And, I’m afraid, this is especially easy today. We’re told we can have it all, that we can be free to pursue any pleasure. Our wills are not trained to do what is good, but to do what pleases us. Many of us have become, as Lewis said, men without chests.
Whole thing.

I Could Care Less

Or could you? From Uncle John's Bathroom Reader Golden Plunger Awards on its incorrect usage:
This is an easy mistake to make. The correct phrase, of course, is "couldn't care less" - as in, "I don't care at all, so it wouldn't be possible for me to care any less about this." But over the years, that's morphed into a new phrase (with the same meaning), and even though the Harper Dictionary of Contemporary Usage criticized the change in 1975, saying it was "an ignorant debasement of language," "could care less" seems to be around to stay.

Language historian say "couldn't care less" was originally a British phrase that became popular in the Untied States in the 1950s. "Could care less" appeared about a decade later. No one knows exactly why the incorrect form came into being, since it doesn't make sense. But the phrase has stuck, and a lot of grammarians care very much that it's not being used correctly. (Regular people, of course, couldn't care less.)
See other commonly misused words and phrases here.

Sanctification on the Basis of Justification, Not Vice Versa

The Reformation was necessary because the Roman Catholic church believed in an 'upside-down' gospel. Graeme Goldsworthy:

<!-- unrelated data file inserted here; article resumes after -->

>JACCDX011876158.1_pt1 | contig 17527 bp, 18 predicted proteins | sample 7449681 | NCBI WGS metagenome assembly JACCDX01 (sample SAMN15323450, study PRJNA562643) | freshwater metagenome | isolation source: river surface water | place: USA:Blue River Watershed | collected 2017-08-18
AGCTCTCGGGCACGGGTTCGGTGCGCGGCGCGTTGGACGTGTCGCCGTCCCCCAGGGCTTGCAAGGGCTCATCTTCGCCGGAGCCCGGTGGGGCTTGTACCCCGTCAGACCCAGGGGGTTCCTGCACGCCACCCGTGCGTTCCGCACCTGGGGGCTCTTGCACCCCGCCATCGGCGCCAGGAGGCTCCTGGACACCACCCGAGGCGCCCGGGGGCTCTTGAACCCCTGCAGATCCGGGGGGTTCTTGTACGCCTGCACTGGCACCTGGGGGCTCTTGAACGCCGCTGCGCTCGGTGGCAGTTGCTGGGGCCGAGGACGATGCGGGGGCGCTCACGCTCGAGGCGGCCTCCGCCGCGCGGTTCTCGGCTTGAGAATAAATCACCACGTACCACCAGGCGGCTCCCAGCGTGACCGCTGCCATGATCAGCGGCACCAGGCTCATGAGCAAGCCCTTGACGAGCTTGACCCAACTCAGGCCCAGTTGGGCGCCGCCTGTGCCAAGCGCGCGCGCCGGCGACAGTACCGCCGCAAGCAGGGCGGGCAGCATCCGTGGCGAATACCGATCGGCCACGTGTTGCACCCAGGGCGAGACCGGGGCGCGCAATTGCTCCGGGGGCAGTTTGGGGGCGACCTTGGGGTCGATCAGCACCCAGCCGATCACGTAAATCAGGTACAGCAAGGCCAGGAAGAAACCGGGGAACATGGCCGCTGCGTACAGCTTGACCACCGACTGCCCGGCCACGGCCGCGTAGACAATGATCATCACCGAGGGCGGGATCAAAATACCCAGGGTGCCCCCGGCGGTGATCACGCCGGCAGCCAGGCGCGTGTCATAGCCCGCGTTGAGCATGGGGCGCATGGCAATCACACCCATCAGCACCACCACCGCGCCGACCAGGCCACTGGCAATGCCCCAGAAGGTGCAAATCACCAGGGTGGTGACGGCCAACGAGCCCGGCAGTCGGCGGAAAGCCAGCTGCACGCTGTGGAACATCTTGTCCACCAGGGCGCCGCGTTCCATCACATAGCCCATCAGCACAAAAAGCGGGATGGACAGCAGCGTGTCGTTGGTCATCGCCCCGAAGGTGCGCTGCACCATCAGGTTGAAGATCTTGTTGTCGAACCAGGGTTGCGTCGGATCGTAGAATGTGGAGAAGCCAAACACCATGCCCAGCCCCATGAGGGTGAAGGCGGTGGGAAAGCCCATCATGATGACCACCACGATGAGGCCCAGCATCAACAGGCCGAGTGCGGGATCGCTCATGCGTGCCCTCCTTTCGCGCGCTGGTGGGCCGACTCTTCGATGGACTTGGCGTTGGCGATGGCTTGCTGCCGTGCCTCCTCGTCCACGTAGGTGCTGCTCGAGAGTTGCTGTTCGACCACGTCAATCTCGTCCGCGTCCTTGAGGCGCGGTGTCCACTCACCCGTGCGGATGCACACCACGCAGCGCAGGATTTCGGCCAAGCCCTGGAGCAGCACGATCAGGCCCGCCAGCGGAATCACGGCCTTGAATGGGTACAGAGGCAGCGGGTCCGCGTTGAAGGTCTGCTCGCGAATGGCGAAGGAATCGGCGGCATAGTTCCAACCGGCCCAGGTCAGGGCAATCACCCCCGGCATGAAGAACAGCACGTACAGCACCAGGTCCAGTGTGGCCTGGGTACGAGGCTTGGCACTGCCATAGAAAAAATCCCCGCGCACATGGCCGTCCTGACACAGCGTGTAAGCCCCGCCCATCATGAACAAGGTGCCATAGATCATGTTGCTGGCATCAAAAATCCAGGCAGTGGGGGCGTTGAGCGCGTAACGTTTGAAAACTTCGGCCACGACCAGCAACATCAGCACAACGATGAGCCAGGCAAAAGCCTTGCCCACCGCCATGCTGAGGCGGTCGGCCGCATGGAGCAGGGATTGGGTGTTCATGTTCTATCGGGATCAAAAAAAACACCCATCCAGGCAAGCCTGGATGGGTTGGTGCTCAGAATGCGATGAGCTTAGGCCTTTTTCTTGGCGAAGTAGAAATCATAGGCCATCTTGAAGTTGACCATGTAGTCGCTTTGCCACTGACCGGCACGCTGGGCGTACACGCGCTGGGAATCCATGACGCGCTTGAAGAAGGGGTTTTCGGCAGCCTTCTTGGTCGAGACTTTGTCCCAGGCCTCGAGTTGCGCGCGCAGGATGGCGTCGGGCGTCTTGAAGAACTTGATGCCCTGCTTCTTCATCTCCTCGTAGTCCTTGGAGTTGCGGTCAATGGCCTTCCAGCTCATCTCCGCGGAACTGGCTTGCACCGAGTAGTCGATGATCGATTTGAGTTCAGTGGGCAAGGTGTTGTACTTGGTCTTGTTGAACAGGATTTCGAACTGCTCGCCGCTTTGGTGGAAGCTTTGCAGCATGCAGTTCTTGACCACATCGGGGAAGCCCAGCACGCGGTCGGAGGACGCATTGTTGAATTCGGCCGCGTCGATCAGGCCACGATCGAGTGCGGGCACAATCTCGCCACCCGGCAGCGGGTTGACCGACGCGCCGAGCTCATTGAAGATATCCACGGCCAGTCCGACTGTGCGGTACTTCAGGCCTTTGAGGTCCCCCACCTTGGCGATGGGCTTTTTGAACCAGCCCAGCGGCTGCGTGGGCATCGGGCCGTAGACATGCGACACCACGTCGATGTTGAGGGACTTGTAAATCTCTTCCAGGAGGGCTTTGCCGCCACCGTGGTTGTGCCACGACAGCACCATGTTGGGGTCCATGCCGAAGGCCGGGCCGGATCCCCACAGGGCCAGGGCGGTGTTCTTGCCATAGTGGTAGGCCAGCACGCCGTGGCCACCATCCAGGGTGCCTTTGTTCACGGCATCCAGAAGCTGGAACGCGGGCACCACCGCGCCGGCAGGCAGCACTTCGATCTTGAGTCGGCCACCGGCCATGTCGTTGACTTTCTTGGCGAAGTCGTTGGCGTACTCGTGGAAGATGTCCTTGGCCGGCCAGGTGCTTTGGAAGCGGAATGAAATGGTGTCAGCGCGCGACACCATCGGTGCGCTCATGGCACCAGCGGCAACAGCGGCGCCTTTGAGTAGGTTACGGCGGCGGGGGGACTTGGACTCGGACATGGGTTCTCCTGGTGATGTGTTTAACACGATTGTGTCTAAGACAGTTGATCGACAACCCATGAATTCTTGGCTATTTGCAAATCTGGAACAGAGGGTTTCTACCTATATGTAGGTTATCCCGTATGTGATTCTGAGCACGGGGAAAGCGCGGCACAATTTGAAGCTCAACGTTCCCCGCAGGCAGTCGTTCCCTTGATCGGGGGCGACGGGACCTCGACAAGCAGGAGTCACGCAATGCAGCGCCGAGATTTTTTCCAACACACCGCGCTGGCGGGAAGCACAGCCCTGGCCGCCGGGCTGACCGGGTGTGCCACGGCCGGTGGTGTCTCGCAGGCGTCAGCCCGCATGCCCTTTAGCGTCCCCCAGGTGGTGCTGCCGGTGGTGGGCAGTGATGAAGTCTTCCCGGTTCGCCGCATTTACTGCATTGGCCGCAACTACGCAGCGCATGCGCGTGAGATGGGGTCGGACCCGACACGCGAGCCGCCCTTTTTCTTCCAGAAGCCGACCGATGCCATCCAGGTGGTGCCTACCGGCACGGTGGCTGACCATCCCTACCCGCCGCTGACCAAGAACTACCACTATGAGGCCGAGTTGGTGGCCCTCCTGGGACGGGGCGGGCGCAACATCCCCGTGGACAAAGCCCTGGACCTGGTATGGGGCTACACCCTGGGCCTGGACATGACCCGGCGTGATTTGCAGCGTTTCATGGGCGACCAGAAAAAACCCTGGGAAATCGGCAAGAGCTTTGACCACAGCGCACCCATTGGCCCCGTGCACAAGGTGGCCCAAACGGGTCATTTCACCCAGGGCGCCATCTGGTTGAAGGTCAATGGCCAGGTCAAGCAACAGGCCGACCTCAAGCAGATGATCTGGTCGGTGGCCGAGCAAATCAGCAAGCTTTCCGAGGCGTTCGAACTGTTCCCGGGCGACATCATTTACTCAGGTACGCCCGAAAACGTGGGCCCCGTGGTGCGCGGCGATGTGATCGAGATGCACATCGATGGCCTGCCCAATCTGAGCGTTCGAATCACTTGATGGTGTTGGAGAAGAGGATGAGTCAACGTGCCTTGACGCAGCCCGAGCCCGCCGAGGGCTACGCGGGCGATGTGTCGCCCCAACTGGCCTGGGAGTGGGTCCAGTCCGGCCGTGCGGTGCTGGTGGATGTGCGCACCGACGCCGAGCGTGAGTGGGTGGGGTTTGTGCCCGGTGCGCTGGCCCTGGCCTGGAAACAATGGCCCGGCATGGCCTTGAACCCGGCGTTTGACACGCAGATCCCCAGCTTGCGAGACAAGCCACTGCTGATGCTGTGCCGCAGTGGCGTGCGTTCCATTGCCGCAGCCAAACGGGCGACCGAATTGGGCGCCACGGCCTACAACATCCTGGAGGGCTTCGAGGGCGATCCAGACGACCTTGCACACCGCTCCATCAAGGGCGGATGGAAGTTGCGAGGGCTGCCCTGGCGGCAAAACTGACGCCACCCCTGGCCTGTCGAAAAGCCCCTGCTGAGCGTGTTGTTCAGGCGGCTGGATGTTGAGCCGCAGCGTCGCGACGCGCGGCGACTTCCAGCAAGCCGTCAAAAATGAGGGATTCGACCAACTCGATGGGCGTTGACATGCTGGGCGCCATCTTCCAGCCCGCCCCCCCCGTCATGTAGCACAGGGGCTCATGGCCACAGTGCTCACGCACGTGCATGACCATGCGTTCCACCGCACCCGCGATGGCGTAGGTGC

Both Catholicism and allegorical interpretation of Scripture involved the dehistoricizing of the Gospel. The Reformation rehistoricized both the Gospel and the Old Testament.

The prime focus recovered in the Reformation was the justification of the sinner on the basis of the objective, historic work of Christ for us.

Catholicism had reversed the vision so that the prime focus was on the work of Christ or his Spirit within us.

This meant the reversal of the relationship of sanctification to justification. Infused grace, beginning with baptismal regeneration, internalized the Gospel and made sanctification the basis of justification. This is an upside down Gospel.
This idea has not ended, unfortunately. Listen to Keller's sermon "The Prodigal Sons" and you'll see how this is still happening and why it isn't unique only to the Catholic church.


Sunday, June 28, 2009

On, What is Hypocrisy Anyway?